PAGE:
Springfield Housing Authority seeks ARPA funds for building improvements
$30 million needed for urgent capital projects
The Springfield Housing Authority is pitching to get a piece of the city’s share of funds from the federal American Rescue Plan Act.
The Springfield Housing Authority, which manages 26 properties with close to 3,000 apartments and is landlord to 18,000 people, doesn’t want to be forgotten in the conversation about how the city spends its $123 million allocation of APRA funds, said the authority’s Executive Director Denise Jordan.
“Most look at the Springfield Housing Authority as a private federal-state operation and forget that we are tasked with providing housing for some of the city’s most vulnerable populations – individuals and families deemed low-income, folks with disabilities, and our seniors,” she said.
Speaking at a meeting of the Springfield City Council’s Committee on Intergovernmental Relations, Jordan outlined the agency’s urgent needs for major improvement projects at its buildings.
She said the housing authority’s capital projects plan calls for spending $75 million over the next five years. But the agency urgently needs $30 million for new elevators, plumbing, and window replacements.
“It is important for all you to know, we have a multitude of aging developments with infrastructures that need upgrading and not having the resources to do so, and that is one of the reasons we are here today – ARPA funds,” Jordan said to the Councilors.
To pay for capital improvements the housing authority receives about $4.5 million annually from the federal and state governments, a sum that Jordan called “a drop in the bucket.”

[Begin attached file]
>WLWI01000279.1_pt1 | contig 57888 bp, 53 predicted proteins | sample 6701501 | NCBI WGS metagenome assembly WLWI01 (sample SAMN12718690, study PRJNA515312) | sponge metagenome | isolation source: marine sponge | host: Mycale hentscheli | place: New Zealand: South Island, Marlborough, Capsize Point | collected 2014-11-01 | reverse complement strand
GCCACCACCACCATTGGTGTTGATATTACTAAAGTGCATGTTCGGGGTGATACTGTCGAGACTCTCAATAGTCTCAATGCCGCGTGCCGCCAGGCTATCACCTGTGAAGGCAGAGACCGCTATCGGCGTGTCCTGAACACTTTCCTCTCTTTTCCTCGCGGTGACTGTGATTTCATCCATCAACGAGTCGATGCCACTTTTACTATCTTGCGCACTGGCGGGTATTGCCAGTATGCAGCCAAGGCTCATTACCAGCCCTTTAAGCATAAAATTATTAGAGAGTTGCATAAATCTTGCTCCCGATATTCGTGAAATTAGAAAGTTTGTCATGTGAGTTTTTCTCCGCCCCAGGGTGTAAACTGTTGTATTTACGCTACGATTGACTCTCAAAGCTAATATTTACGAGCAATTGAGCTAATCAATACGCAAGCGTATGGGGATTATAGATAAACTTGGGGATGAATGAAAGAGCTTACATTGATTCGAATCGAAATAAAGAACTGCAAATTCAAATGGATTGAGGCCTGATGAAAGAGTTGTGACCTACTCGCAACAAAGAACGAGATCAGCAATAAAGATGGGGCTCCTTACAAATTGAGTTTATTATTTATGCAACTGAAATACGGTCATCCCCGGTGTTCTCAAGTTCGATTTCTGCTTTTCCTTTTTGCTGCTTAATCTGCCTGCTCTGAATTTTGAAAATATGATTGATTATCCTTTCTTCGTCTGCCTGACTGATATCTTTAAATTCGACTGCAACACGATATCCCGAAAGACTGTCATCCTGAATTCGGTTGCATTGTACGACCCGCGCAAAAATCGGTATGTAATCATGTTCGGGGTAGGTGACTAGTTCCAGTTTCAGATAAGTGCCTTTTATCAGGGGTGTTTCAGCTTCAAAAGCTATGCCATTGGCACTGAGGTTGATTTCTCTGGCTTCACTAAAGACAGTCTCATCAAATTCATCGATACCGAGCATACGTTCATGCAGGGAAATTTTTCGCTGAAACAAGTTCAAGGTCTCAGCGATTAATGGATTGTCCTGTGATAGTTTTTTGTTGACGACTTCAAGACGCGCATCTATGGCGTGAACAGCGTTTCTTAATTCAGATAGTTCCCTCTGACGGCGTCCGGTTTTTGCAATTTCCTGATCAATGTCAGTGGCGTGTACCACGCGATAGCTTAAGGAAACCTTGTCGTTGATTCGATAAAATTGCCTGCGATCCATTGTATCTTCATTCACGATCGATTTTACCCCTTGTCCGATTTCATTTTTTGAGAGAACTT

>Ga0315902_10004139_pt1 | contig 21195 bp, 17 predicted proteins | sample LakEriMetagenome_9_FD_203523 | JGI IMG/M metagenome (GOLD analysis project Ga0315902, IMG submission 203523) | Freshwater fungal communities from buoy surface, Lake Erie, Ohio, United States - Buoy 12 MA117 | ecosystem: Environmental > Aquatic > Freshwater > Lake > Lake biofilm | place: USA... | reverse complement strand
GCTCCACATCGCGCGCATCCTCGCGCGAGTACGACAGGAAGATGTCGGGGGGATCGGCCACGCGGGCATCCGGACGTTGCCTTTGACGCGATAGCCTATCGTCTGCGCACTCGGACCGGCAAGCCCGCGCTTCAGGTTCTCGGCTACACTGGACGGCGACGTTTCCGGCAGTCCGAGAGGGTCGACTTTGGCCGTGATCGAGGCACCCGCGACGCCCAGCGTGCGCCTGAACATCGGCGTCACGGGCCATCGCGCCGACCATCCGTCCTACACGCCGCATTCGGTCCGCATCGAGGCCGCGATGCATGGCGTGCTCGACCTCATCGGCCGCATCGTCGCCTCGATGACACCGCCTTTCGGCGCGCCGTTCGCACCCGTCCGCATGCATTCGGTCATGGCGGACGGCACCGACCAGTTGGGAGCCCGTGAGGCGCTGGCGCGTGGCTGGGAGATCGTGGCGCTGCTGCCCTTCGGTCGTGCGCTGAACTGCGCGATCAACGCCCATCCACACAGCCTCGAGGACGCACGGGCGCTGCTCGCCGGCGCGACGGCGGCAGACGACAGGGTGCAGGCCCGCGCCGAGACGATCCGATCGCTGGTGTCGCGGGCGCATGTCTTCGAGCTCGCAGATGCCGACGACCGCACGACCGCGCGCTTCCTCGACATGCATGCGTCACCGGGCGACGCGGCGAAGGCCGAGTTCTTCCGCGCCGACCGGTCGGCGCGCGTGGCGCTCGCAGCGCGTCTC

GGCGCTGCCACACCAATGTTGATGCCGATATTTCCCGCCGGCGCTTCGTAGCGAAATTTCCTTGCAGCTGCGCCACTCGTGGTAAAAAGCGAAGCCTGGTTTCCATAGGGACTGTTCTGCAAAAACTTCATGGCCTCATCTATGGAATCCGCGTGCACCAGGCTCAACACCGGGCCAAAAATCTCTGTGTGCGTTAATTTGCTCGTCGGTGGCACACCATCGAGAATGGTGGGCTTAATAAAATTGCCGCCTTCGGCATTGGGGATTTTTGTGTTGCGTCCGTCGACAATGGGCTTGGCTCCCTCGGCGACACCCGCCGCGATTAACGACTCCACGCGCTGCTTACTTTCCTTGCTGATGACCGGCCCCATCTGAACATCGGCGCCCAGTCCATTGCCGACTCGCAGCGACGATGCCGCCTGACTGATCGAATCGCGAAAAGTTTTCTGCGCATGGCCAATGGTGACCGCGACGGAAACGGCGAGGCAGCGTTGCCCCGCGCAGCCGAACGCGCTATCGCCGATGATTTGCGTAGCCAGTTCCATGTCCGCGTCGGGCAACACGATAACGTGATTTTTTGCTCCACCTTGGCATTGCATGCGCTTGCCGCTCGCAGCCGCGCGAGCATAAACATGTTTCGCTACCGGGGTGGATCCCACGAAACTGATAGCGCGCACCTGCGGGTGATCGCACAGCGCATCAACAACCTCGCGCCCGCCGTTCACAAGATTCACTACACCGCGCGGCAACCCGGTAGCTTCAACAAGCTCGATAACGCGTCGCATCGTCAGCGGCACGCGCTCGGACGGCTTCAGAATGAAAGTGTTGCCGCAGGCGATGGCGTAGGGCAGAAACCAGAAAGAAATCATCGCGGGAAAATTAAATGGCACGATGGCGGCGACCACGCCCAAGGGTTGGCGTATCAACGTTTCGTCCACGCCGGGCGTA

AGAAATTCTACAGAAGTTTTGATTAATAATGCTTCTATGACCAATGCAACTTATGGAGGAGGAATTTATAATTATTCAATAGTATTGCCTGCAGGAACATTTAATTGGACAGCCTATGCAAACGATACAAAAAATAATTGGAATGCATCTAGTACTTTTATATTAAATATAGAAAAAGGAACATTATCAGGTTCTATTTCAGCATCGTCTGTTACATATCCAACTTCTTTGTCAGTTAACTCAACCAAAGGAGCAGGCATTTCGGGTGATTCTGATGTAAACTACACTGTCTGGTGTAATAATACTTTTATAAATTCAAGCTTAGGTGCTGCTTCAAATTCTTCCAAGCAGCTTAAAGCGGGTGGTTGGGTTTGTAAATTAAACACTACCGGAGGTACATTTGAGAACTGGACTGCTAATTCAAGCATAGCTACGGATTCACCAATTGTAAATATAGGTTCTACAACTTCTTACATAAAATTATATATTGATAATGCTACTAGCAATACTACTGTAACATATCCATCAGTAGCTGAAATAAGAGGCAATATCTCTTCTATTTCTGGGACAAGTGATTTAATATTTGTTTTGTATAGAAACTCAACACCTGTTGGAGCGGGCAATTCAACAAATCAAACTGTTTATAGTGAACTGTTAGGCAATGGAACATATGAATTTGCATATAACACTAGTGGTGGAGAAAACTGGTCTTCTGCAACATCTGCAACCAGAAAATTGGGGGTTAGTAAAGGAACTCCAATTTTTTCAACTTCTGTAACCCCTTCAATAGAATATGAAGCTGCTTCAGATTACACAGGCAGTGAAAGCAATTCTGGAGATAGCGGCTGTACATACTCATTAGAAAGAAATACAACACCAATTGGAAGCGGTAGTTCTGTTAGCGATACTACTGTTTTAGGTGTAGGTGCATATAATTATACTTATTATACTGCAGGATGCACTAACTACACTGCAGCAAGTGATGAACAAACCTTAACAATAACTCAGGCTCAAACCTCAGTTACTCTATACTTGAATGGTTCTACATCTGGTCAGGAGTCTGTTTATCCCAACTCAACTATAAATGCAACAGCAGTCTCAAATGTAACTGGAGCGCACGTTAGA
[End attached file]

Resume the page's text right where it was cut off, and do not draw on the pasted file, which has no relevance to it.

To dole out the city’s share of ARPA funds, the administration of Mayor Domenic Sarno set up an application process and created a committee to review the proposals and make recommendations to the mayor, who has the final say.
So far, this process has resulted in more than $17 million being awarded to small businesses, nonprofits, and neighborhood councils.
“When you look at our request, $30 million seems like a lot of money, but it is really not when you look at the grand scheme of things and you look at the funds going to small businesses and nonprofits and you look at the people we serve – the most vulnerable and needy residents who live in public housing and they need help,” Jordan said.
Committee members were receptive to the housing authority’s pitch.
City Councilor Maria Perez said she is very familiar with the elevator problems at the authority’s Riverview Apartments – a complex of five, eight-story buildings.
“And sometimes it is scary to get in those elevators,” Perez said.
The housing authority’s request for ARPA funds merits serious consideration by the Sarno administration said City Councilor Sean Curran, the chair of the intergovernmental relations committee.
“I certainly think you have a strong case for some capital improvement funds especially when I hear the housing authority needs 12 elevators in eight or nine story buildings that house the elderly,” Curran said.
He noted that Boston Mayor Michelle Wu is investing $50 million of APRA funds in the Boston Housing Authority.